Frequently Asked Questions
What does AAI do?
We are an independent research and advocacy think tank holding leaders accountable for the commitments they have made to respond to health needs. AAI uses research to develop various tools for stakeholders for them to use in their campaigns to advocate for better health. AAI focuses on inclusion of the most marginalized in much of our work, with a focus on women, girls and LGBT people. We have a global reach with an African focus.
Where are AAI’s offices?
AAI has an office in Cape Town South Arica, and is hoping to open a new branch in Johannesburg in 2015. We have staff in Stockholm, Sweden, New York, USA and in the South African offices.
Where does AAI work?
AAI’s work is multi-tiered. We work principally at the regional or continental level with organisations that span the African continent such as the African Union Commission. However we feed this work both up to global processes such as the Post 2015 process, and down to national level. We have global reach with a focus on Africa.
Who works at AAI?
AAI has a small, dedicated team of human rights activists working for us. Our staff are all professionally trained, have experience and cover areas such as policy analysis, health services implementation, epidemiology, communications, governance and political theory, research methodology, demographics, human rights law, community consultations, public-private partnerships, and various other areas of work. We also have specific staff for finances and administration.
What spaces does AAI occupy and influence?
AAI is a small and dynamic human rights activist think tank and as such we are very strategic about what spaces we can be most effective in and where we can have the most positive outcomes. Our policy of needs based research and advocacy also sees us working to close gaps very often. AAI works closely with the African Union Commission, various United Nations bodies, and with global, regional and national civil society and governments providing technical and strategic input, always within the framework of accountability and transparency.
Does AAI believe in name and shaming unaccountable leaders?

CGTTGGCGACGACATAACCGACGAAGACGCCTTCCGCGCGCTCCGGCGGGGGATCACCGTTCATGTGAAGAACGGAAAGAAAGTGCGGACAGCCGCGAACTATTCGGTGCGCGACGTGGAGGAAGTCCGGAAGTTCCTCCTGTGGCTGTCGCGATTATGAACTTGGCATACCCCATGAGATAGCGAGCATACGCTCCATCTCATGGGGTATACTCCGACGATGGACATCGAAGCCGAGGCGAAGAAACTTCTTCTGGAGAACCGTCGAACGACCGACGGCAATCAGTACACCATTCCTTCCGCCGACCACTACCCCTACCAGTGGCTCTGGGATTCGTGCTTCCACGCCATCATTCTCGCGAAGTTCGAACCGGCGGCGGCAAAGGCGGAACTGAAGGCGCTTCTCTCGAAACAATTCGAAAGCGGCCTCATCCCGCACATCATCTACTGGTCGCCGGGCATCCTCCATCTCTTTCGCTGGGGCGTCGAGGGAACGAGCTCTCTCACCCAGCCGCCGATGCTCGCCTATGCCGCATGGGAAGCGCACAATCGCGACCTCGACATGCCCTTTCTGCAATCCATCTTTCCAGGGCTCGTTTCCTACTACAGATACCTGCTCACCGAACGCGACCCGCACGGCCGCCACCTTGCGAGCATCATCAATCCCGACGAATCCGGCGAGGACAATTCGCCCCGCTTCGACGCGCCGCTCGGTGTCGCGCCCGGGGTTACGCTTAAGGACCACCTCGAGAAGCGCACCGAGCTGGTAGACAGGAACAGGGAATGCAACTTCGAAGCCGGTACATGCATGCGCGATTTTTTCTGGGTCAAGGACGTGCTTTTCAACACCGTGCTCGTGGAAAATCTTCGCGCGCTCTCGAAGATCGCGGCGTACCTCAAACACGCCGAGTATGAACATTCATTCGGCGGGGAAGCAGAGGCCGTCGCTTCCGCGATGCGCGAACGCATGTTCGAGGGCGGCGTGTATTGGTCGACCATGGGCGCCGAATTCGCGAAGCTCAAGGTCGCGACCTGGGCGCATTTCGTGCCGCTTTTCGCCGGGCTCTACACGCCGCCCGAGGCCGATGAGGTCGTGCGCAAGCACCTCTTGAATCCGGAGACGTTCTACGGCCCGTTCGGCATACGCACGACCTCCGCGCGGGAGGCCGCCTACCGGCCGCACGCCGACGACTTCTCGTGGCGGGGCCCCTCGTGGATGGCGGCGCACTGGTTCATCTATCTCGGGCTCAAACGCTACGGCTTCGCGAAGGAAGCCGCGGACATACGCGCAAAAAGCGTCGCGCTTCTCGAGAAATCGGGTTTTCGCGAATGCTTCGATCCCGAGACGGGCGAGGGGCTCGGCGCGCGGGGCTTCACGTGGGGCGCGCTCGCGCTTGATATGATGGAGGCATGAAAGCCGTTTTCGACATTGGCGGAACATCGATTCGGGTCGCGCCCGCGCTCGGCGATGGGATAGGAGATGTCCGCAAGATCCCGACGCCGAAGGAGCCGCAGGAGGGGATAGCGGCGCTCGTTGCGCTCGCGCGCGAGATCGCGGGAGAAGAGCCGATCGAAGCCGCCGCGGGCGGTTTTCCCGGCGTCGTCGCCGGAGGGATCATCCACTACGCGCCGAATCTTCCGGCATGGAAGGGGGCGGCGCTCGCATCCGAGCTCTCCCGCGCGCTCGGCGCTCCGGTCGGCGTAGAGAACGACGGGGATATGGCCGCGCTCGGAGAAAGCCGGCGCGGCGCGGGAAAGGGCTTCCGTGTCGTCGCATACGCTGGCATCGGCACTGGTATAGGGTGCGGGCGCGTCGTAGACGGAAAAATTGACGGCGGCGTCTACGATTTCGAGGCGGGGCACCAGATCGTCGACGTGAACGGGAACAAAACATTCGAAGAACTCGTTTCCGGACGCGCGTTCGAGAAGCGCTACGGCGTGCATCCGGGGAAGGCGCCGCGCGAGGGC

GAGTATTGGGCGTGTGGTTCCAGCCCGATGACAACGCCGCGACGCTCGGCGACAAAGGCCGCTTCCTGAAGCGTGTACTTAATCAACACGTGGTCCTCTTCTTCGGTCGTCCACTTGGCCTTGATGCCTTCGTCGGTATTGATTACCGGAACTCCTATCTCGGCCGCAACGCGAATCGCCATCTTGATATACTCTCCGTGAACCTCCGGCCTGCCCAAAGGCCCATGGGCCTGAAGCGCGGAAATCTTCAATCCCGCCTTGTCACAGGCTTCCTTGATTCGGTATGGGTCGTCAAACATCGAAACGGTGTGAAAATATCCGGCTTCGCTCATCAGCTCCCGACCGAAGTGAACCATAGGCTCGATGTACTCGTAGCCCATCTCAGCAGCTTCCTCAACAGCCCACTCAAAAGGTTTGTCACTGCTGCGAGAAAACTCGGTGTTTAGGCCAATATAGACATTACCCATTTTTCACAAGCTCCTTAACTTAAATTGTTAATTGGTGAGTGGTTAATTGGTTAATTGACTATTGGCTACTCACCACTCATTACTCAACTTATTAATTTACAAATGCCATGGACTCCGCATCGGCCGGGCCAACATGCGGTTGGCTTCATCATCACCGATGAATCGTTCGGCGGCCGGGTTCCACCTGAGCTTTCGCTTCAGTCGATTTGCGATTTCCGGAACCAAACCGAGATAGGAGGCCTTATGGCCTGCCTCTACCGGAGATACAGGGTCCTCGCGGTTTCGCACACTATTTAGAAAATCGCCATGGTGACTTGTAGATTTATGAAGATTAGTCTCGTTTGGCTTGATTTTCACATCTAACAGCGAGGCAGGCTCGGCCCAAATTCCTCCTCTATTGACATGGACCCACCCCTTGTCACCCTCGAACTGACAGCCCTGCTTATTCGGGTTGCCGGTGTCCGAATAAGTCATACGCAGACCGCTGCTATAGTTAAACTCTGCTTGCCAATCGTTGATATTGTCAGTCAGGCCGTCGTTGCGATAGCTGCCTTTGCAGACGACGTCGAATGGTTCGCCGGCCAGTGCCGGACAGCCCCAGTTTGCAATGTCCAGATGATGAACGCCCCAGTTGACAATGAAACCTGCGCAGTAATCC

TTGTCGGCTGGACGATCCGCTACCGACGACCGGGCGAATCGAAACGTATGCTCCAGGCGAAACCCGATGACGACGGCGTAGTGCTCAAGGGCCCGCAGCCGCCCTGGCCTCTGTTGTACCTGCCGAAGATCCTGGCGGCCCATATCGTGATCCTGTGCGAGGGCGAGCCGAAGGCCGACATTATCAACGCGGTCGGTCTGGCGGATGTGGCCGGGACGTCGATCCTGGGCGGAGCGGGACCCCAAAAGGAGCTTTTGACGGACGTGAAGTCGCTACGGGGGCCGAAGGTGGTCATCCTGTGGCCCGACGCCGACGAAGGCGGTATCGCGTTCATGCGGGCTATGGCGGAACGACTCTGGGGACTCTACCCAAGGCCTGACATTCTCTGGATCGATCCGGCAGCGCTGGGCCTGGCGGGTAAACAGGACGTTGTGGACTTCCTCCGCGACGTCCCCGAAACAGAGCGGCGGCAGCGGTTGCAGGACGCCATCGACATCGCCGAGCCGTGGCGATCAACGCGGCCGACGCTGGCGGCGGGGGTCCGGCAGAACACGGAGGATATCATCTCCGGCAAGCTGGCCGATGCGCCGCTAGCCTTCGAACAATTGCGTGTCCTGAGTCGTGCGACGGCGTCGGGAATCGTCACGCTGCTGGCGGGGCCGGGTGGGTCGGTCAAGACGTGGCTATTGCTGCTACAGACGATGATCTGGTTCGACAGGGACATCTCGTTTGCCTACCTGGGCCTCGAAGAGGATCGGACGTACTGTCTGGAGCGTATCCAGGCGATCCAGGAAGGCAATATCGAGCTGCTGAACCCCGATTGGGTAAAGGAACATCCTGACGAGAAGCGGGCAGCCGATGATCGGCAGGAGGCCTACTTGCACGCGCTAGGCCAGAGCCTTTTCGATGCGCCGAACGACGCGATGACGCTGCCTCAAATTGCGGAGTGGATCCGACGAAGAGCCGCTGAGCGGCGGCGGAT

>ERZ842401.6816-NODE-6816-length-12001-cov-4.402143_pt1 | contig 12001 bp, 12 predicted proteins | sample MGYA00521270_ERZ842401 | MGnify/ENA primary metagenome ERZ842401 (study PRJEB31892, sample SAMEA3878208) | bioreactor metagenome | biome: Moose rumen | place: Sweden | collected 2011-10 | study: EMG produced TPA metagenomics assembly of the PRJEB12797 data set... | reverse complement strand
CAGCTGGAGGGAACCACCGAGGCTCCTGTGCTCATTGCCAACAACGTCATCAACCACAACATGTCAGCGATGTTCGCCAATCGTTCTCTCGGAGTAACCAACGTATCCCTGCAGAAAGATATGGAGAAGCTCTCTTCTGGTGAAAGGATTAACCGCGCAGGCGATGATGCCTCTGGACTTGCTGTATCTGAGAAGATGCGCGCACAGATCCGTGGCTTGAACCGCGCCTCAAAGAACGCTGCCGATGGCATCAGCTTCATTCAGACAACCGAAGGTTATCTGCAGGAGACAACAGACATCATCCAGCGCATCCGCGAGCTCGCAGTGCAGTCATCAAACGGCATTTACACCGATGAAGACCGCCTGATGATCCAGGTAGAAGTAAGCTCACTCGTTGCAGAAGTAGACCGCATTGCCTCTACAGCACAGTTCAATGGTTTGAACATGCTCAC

AAI believes that all too often the reason why leaders are not accountable is a lack of capacity. For this reason we follow our Accountability Framework and work towards Transparency, Dialogue and Action as a means to ensure better capacity. We offer support, both technical and strategic to ensure better performance, but if a leader does not then show political will AAI believes it is perfectly appropriate that accountability mechanisms such as elections, public demonstrations, legal censure and other more forceful measures are necessary to ensure the leader starts to serve the public’s needs better.
What are AAI’s values?
AAI is uncompromising on our progressive agenda, and believes that human rights are universal and inalienable; indivisible; interdependent and interrelated;
AAI is also of the opinion that human rights are universal because everyone is born with and possesses the same rights and dignity regardless of age, birth, class, creed, disability, ethnicity, gender, gender identity, language, property, race, religion, sexual orientation, political or other opinion, national, social or geographical origin, cultural or ethnic background or other status;
AAI works for equality and equal access to quality, affordable, accessible and acceptable health for all human beings.
AAI has a non-religious, non-partisan, non-factional approach to our work, but bases our work and opinions on the analysis of accurate qualitative and quantitative facts, evidence and data.
AAI does not accept funds that may create a conflict of interest and where work does arise we accept only programme costs and bear the weight of human and admin costs ourselves. Rare as these occurrences are, we ensure this information is in the project documentation for the sake of transparency.